by Ron Duquette…….
In our last issue, I introduced that remarkable robot, hidden somewhere deep in the bowels of Peterborough’s Memorial Center, which appears to own the magic formula for developing pro caliber lacrosse players. The Long Island Tomahawks have certainly been on the receiving end of precisely the product our hero belches out at the rate of six or so a season.
A quick tally of N.L.L. talent shows that some 25 players of the approximately 180 in the league today, have eminated from the Peterborough mixing bowl. The bulk of them are wearing Philadelphia Wings sweaters while perhaps the greatest of all is Montreal Quebecois’ Johnny Davis, a Peterborough institution.
But undoubtedly, the cream of the crop is right here in Long Island. With two rookies and a pair of second-year men now carrying the banner well for the home town that taught them all the tricks of the trade. Jimmy Johnston, the undisputed world champion of stick wizardry, and loose ball expert, is expected to rate high this season as league rookie of the year. Because of hockey commitments and a wedding ceremony (his own), Jim will miss some 10 games during the regular schedule but still falls second in the team scoring race behind Doug Hayes.
Jan Magee, a potential all-star, has played for two seasons with a cast on one hand, the result of a broken bone in the wrist that doesn’t want to heal properly. This has definitely affected his shooting accuracy. Regardless, he has demonstrated superstar abilities and with a meaner, more aggressive defensive posture, will develop into a key Tomahawk for the future.
Goaltender, Tim Barrie, came into the lineup in his freshman season and stunned everyone with remarkable play. Although, during the preseason, he rated high in Coach Kells’ eyes, some questioned his abilities because of the championship team he had in front of him as a junior. This was soon to be proven wrong and although he has experienced a minor slump in the past few games, Tim is confident of getting back to his peak for the playoffs.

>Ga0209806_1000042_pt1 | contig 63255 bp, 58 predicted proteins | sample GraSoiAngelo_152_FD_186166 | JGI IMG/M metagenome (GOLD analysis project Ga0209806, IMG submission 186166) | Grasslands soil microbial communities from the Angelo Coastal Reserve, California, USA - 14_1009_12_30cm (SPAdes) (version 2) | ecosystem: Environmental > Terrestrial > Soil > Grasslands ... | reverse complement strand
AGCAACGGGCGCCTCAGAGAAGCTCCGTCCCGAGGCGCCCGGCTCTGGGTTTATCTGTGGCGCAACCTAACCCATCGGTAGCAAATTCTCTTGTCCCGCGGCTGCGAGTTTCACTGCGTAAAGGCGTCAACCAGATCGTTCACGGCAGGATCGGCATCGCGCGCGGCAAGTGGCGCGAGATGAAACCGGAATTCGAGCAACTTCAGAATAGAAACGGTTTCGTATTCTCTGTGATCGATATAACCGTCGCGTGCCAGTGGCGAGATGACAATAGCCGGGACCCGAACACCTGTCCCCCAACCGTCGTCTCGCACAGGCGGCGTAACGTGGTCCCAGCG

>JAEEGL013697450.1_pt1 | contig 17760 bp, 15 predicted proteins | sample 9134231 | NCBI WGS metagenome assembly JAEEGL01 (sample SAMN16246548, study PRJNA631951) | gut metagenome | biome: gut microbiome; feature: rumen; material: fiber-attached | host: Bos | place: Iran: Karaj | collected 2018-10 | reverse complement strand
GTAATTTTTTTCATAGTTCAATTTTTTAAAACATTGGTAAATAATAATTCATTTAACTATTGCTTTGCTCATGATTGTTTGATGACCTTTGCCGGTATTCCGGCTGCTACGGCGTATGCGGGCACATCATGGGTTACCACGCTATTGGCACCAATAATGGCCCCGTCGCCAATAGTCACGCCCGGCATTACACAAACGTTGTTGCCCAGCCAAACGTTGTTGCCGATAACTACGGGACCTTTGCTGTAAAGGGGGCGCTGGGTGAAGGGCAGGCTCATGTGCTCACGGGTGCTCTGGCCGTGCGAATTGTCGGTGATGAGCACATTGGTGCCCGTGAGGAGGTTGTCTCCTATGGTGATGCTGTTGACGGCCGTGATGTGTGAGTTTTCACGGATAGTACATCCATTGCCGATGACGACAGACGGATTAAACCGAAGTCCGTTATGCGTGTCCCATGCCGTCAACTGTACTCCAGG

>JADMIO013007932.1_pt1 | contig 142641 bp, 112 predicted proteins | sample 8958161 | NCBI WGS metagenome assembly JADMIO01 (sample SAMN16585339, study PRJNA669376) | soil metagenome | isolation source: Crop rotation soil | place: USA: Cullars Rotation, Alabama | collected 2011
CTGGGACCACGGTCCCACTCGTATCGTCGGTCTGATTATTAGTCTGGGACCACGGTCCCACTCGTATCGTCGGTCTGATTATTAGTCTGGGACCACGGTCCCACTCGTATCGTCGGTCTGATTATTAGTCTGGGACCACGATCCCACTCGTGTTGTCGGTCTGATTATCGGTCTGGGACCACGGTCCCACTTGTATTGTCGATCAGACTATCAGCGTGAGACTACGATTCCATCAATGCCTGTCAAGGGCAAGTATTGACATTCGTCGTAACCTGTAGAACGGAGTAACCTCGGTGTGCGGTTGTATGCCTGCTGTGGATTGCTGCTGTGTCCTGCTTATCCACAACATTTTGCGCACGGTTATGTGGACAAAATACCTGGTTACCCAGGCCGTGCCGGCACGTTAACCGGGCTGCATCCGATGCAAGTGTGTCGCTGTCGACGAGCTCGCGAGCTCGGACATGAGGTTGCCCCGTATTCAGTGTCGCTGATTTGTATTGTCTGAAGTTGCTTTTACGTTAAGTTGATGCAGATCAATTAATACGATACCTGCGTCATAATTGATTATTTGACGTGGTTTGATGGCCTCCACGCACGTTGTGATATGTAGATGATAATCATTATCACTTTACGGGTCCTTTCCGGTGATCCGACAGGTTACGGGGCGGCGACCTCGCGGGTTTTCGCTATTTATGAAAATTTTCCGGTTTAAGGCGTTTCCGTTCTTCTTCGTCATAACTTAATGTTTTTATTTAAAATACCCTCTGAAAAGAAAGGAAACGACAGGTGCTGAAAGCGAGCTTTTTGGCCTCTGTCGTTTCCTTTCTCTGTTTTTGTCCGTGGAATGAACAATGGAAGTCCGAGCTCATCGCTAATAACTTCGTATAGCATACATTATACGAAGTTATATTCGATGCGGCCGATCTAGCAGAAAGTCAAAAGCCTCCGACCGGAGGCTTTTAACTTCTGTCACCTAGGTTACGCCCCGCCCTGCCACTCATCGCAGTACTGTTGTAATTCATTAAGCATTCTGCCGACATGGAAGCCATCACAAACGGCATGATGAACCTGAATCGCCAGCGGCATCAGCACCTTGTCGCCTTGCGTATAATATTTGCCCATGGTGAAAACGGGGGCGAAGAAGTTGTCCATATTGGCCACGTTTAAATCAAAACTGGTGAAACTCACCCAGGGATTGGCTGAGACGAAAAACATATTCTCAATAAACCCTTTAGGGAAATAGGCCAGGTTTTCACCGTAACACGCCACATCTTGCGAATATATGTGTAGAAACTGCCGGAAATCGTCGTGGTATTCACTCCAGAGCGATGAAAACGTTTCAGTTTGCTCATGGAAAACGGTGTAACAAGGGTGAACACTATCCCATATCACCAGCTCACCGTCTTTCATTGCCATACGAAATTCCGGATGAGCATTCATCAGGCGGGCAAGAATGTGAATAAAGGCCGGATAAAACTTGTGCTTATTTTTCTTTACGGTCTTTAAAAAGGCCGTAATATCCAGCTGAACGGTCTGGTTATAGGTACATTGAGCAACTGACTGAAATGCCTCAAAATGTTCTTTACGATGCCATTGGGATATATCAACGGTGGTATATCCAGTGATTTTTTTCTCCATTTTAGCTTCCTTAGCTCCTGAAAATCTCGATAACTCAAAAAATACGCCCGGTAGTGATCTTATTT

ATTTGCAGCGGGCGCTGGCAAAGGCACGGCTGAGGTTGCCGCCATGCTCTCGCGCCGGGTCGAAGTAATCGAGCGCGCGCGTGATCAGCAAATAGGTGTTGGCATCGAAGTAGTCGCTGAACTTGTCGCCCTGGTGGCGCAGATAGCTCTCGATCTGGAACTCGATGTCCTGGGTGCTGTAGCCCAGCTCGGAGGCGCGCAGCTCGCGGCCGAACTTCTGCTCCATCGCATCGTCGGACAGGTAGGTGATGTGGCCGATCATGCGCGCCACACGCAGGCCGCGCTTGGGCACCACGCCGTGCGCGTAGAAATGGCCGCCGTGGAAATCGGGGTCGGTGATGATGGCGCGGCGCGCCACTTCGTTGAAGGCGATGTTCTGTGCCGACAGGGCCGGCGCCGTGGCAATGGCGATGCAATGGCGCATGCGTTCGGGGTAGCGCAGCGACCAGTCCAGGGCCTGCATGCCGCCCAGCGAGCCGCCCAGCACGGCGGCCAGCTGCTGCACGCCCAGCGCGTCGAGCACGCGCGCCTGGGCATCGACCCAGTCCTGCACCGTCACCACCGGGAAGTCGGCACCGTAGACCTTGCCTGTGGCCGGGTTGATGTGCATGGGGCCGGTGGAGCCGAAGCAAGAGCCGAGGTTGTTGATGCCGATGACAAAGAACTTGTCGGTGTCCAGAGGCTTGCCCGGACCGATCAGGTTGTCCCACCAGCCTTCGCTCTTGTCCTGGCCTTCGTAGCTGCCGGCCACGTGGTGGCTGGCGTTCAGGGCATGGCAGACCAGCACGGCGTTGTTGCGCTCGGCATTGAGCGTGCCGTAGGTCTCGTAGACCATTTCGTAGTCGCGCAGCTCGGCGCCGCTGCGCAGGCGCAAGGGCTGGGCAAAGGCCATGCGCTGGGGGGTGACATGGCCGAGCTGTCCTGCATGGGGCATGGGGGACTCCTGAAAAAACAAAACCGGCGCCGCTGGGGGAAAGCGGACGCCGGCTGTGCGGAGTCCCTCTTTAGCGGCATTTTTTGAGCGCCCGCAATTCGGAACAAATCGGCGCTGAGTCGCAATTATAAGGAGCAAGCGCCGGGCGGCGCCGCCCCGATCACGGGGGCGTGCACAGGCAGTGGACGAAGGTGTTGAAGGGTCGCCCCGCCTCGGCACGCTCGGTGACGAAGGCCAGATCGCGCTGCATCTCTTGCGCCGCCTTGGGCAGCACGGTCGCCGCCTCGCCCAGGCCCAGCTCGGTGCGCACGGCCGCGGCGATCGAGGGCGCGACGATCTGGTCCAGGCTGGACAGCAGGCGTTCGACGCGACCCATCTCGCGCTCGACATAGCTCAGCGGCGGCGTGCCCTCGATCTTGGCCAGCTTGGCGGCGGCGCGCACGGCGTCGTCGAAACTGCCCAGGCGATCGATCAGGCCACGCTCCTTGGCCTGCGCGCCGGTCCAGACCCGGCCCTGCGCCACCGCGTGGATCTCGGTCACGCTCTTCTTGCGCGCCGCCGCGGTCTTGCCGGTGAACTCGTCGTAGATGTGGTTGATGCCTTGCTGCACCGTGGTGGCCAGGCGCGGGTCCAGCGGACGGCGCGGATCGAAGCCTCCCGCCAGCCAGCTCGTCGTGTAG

Defenseman, Len Powers, has returned to the lineup full-time, after an operation on both wrists. “He has made a tremendous difference on our defense,” says Kells. And his timing is near perfect. Lenny worked hard to keep in shape during his rehabilitation period and it is definitely showing on the floor.” All are products of a phenomenon . the Peterborough junior system which has dominated the Canadian lacrosse scene for the past five years.
But what of the reasons for this area’s incredible track record, a small city by most standards. While their minor systems methods appear excellent, there surfaces only one major similarity in the talent coming out of Canada’s hot bed. They all handle a stick exceptionally well. Beyond that, the players come in all shapes and sizes and offer a long list of other notable abilities. As well, coaching does not appear to be a predominant factor. It is a keen competitive feeling amongst themselves that is fierce and motivating. As Coach Morley Kells puts it, “a team full of good players simply creates more good players.”